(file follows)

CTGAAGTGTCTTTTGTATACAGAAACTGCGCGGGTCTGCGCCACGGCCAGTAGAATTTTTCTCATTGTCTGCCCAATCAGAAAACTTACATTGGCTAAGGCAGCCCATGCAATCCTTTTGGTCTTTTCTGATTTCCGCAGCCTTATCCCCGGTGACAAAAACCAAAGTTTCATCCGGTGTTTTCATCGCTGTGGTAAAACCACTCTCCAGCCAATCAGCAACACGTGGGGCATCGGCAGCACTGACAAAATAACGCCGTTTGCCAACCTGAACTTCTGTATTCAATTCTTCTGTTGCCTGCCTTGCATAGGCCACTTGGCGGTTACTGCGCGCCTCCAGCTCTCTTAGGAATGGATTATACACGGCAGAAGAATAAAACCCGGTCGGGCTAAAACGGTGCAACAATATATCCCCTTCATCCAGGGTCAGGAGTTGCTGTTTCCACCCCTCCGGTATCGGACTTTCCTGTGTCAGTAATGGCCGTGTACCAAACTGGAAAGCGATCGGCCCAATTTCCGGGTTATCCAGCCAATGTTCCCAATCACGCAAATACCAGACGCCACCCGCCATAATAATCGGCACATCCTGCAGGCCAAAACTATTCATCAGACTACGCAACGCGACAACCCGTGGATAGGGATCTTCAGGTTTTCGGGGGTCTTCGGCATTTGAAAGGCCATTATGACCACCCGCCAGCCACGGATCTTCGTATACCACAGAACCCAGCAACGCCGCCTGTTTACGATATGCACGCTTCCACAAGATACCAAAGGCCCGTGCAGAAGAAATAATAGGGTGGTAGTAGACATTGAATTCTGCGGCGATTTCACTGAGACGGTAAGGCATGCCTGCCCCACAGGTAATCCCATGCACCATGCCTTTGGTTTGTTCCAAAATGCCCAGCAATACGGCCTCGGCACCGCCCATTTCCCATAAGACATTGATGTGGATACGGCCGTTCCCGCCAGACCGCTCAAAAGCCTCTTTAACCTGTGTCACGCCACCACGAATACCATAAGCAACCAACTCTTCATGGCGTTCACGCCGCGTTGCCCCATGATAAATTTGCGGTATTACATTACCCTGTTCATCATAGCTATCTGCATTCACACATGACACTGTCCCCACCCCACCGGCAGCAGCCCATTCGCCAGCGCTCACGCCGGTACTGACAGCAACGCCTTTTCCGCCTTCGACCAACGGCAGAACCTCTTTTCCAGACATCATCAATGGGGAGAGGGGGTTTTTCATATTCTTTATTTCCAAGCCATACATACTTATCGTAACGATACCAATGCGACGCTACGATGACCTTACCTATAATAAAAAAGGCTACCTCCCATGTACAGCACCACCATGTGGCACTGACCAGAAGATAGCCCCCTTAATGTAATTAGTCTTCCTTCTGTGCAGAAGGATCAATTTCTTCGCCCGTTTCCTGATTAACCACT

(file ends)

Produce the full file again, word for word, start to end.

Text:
CTGAAGTGTCTTTTGTATACAGAAACTGCGCGGGTCTGCGCCACGGCCAGTAGAATTTTTCTCATTGTCTGCCCAATCAGAAAACTTACATTGGCTAAGGCAGCCCATGCAATCCTTTTGGTCTTTTCTGATTTCCGCAGCCTTATCCCCGGTGACAAAAACCAAAGTTTCATCCGGTGTTTTCATCGCTGTGGTAAAACCACTCTCCAGCCAATCAGCAACACGTGGGGCATCGGCAGCACTGACAAAATAACGCCGTTTGCCAACCTGAACTTCTGTATTCAATTCTTCTGTTGCCTGCCTTGCATAGGCCACTTGGCGGTTACTGCGCGCCTCCAGCTCTCTTAGGAATGGATTATACACGGCAGAAGAATAAAACCCGGTCGGGCTAAAACGGTGCAACAATATATCCCCTTCATCCAGGGTCAGGAGTTGCTGTTTCCACCCCTCCGGTATCGGACTTTCCTGTGTCAGTAATGGCCGTGTACCAAACTGGAAAGCGATCGGCCCAATTTCCGGGTTATCCAGCCAATGTTCCCAATCACGCAAATACCAGACGCCACCCGCCATAATAATCGGCACATCCTGCAGGCCAAAACTATTCATCAGACTACGCAACGCGACAACCCGTGGATAGGGATCTTCAGGTTTTCGGGGGTCTTCGGCATTTGAAAGGCCATTATGACCACCCGCCAGCCACGGATCTTCGTATACCACAGAACCCAGCAACGCCGCCTGTTTACGATATGCACGCTTCCACAAGATACCAAAGGCCCGTGCAGAAGAAATAATAGGGTGGTAGTAGACATTGAATTCTGCGGCGATTTCACTGAGACGGTAAGGCATGCCTGCCCCACAGGTAATCCCATGCACCATGCCTTTGGTTTGTTCCAAAATGCCCAGCAATACGGCCTCGGCACCGCCCATTTCCCATAAGACATTGATGTGGATACGGCCGTTCCCGCCAGACCGCTCAAAAGCCTCTTTAACCTGTGTCACGCCACCACGAATACCATAAGCAACCAACTCTTCATGGCGTTCACGCCGCGTTGCCCCATGATAAATTTGCGGTATTACATTACCCTGTTCATCATAGCTATCTGCATTCACACATGACACTGTCCCCACCCCACCGGCAGCAGCCCATTCGCCAGCGCTCACGCCGGTACTGACAGCAACGCCTTTTCCGCCTTCGACCAACGGCAGAACCTCTTTTCCAGACATCATCAATGGGGAGAGGGGGTTTTTCATATTCTTTATTTCCAAGCCATACATACTTATCGTAACGATACCAATGCGACGCTACGATGACCTTACCTATAATAAAAAAGGCTACCTCCCATGTACAGCACCACCATGTGGCACTGACCAGAAGATAGCCCCCTTAATGTAATTAGTCTTCCTTCTGTGCAGAAGGATCAATTTCTTCGCCCGTTTCCTGATTAACCACT